Financially, you are now among the established Senior Dental Practitioners in your locality, and your brand value is at its highest, with patients eager to be treated by you. Thus, the workload increases, and the dentist now has more responsibility for choosing and managing staff and handling all administrative aspects of running their practice.
By this stage, you will appreciate a 10%-20% rise every year, but it doesn’t increase like it was in the growth stage, but it has financial stability.
Mentally, your confidence makes you feel no compulsion to adjust to the whims of the patients or be dependent on seeking patients, but in fact, patients seek you. Your approach towards your dental practice changes as you work to earn, but money isn’t your priority; it’s peace of mind and stress-free work. You get relatively rigid about the treatment charges, are less bothered about the competitors, and are confident about the brand recognition of your dental practice.
Personally, your priority becomes “Time” for your family, which stops you from entertaining every patient.
Fourth Stage: Saturation and Stagnation
The fourth stage of a professional dental career is when the dentist is considered ‘seasoned’ and highly experienced. The dentist may transition into more academic or research-oriented roles at this stage.
This stage can last for 5-10 years & it is commonly experienced after 50+ years.
Personally, the dentist will have more respect and confidence in their field and can command a higher income due to their experience and expertise.
Mentally and physically, in the saturation stage, you will get physically weak and mentally exhausted. The workload dramatically increases as you are now expected to mentor and guide younger dentists. It is a natural thing to happen, as Dentistry puts a lot of pressure on your body and mind over the years.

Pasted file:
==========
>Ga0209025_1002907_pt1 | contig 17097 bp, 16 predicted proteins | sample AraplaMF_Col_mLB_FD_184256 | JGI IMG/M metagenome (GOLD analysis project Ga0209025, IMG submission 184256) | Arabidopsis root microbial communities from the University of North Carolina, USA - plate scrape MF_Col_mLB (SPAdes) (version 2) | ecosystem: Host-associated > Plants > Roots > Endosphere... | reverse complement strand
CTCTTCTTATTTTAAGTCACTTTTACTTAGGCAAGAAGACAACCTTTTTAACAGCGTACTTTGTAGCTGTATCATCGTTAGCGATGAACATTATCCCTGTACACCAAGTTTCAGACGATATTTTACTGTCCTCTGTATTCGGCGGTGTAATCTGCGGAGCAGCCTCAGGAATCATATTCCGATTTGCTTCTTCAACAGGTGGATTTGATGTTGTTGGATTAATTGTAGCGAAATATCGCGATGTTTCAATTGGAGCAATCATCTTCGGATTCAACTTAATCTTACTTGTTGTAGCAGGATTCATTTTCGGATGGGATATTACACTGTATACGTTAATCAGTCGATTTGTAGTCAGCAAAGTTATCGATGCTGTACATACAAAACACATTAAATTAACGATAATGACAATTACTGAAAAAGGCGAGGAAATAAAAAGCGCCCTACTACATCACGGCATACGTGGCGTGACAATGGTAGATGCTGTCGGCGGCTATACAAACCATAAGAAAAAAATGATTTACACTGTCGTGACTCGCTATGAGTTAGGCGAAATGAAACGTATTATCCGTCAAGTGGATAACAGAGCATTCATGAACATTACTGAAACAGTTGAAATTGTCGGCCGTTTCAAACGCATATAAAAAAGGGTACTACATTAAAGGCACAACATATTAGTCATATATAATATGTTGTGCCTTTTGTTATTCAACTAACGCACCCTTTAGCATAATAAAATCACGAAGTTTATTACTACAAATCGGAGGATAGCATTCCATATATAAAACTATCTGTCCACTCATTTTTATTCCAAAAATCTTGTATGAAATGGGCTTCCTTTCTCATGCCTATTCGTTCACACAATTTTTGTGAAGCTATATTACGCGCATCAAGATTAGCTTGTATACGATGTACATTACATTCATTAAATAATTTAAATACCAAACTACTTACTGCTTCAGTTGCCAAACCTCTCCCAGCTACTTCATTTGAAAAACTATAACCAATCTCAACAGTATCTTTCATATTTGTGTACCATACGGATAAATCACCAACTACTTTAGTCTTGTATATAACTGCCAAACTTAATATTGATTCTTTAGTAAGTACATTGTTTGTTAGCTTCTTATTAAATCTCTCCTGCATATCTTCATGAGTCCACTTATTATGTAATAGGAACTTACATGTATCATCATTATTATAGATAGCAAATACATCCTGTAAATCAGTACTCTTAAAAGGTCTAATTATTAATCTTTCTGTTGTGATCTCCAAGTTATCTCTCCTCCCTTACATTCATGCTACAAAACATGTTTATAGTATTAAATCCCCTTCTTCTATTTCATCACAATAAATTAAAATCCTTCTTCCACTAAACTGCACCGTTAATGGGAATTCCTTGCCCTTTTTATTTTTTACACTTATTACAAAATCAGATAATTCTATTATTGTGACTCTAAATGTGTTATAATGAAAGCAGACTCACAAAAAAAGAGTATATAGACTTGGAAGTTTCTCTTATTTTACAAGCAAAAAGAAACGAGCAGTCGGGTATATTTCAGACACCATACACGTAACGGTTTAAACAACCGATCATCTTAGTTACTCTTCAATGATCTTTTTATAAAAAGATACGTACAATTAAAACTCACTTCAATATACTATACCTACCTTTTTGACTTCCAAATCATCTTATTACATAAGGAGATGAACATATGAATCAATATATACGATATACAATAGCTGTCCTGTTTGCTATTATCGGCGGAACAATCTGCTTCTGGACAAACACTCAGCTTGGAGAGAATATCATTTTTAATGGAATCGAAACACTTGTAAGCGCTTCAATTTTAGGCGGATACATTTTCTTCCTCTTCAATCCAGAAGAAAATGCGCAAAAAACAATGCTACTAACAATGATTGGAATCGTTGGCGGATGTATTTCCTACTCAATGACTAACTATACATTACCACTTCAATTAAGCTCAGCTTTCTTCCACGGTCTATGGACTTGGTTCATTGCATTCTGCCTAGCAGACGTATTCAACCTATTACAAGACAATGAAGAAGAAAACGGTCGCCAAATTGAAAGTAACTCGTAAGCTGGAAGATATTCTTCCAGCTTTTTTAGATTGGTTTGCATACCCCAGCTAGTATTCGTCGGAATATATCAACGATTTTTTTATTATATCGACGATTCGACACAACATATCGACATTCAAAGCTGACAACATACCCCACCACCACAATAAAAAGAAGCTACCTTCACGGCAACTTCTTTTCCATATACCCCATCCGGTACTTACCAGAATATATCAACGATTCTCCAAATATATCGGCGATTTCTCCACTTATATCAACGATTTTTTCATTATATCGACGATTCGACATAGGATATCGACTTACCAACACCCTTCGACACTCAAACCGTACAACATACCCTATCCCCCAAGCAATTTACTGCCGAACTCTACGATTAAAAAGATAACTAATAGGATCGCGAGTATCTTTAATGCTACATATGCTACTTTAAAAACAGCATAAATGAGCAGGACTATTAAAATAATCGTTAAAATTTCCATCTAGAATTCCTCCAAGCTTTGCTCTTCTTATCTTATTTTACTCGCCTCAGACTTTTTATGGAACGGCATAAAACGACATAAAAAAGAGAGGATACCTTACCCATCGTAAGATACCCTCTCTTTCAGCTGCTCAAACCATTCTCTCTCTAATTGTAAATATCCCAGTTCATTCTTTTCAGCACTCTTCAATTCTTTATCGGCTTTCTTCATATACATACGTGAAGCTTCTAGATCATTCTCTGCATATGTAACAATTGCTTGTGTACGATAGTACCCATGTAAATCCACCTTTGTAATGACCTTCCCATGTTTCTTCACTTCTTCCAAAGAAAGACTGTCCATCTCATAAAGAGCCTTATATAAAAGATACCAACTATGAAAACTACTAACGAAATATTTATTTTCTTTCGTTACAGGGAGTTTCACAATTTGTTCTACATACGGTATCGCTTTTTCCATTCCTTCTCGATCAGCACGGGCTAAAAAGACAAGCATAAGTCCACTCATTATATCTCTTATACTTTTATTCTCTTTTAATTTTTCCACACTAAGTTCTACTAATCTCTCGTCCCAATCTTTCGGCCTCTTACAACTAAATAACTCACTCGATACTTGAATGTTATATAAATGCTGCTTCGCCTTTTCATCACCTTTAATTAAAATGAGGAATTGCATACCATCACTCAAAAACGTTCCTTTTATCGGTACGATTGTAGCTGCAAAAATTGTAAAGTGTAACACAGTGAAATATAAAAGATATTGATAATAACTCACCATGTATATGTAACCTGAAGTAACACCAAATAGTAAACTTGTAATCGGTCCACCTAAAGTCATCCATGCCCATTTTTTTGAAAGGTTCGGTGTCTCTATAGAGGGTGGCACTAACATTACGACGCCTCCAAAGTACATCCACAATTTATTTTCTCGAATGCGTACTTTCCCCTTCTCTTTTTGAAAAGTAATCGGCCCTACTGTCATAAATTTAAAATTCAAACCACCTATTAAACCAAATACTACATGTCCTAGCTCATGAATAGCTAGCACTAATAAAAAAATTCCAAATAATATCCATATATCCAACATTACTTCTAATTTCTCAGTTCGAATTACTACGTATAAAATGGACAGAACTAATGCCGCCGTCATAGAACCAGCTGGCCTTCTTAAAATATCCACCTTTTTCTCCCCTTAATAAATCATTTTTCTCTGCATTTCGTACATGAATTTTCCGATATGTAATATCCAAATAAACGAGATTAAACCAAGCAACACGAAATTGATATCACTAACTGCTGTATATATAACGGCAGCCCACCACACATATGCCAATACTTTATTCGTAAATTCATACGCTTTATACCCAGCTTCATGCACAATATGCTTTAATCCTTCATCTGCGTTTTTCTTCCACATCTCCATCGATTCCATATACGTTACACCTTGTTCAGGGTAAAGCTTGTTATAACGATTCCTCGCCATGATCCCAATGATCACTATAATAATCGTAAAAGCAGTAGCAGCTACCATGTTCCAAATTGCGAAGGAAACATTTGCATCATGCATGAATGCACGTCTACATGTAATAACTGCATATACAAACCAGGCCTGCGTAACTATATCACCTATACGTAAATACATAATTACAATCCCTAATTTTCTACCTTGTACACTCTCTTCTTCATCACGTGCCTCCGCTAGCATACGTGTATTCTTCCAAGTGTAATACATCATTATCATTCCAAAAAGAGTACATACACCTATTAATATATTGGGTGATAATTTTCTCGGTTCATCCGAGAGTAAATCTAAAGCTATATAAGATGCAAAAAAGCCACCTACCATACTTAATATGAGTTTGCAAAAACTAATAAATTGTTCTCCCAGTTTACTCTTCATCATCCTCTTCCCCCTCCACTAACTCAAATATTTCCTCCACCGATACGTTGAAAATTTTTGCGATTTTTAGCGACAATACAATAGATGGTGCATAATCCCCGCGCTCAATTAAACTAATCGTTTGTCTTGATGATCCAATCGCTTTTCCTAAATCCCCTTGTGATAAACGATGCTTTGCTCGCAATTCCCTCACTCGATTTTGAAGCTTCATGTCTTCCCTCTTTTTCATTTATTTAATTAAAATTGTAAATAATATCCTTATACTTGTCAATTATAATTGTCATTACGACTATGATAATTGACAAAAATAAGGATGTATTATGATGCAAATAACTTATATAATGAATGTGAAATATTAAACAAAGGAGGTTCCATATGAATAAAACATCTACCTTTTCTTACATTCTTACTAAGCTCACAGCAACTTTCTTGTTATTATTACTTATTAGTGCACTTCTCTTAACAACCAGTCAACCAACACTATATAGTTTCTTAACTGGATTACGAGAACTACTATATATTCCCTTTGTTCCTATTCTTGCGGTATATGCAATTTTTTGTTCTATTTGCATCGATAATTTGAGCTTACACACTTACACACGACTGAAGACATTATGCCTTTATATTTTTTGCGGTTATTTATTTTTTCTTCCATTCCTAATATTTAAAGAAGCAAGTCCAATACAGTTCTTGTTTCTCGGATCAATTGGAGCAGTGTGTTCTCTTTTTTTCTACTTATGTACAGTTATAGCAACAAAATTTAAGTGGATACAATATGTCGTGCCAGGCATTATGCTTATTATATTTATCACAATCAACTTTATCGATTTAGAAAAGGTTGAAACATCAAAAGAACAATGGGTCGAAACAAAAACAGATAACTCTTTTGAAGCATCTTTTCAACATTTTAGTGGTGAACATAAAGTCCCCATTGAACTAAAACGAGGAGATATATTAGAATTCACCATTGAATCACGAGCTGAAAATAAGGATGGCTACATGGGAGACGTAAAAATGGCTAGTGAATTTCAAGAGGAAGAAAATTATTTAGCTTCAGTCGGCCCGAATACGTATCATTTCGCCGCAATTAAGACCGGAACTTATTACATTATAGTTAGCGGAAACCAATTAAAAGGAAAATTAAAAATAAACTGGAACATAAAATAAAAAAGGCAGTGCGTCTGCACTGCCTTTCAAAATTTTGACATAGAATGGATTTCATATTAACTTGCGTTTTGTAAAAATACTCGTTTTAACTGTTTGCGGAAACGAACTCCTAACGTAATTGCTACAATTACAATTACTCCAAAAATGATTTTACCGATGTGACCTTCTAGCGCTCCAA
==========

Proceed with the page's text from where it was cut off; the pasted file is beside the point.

Financially, in this stage, you see stagnation in your income as there is a definite increase in your expenses. Your requirements increase as your kids need money for education, marriage, or business. You will also experience increased competition, as the young dentists you considered “Kids” have now entered their own growth or maturity stage.
Fifth Stage: Physical Decline and Retirement
The fifth and final stage of a professional dental career is retirement, and most dentists will continue to practice part-time as they transition away from full-time practice.
This is the last stage of your dental practice career, experienced after 60 years of age.
Physically, your body can’t be as efficient as in the previous stages, and in this field, dentistry is a skill-based-driven practice. It is the stage where you must decide on what your goal is, to sell your practice or hand it over to the younger generation; the best-case scenario for a dentist to remain active in this phase and take up the mentor role, as this reduces work-related strain.
Financially, the income and workload during this stage are lower than in the previous phases due to the physical limitations at this age.
Personally, many dentists find this stage enjoyable as they now have more free time to pursue hobbies or interests they may have neglected during their full-time years of practice. Your kids will be grown-ups with their careers and family, and your responsibility over your dependents will decline as they pursue their own careers.
This stage also highlights the importance of planning for your retirement properly.
Overall, a dental professional career consists of five distinct stages from the time they graduate until they retire. Each stage brings its own challenges and opportunities, from beginning as a ‘rookie’ to establishing their own practice and even transitioning into academia or research in the later years and finally retirement.
But there is nothing to be sad about it. You have done your part in the journey called dentistry. Be rest assured that you have earned the respect of patients and your fraternity. Now it’s time to relax and leave the rat race. It is time for you to enjoy retirement and/or mentor the young upcoming dentists. There is always great satisfaction in sharing your experiences with the younger generation of dentists.
That is one of greatest way to build up your legacy.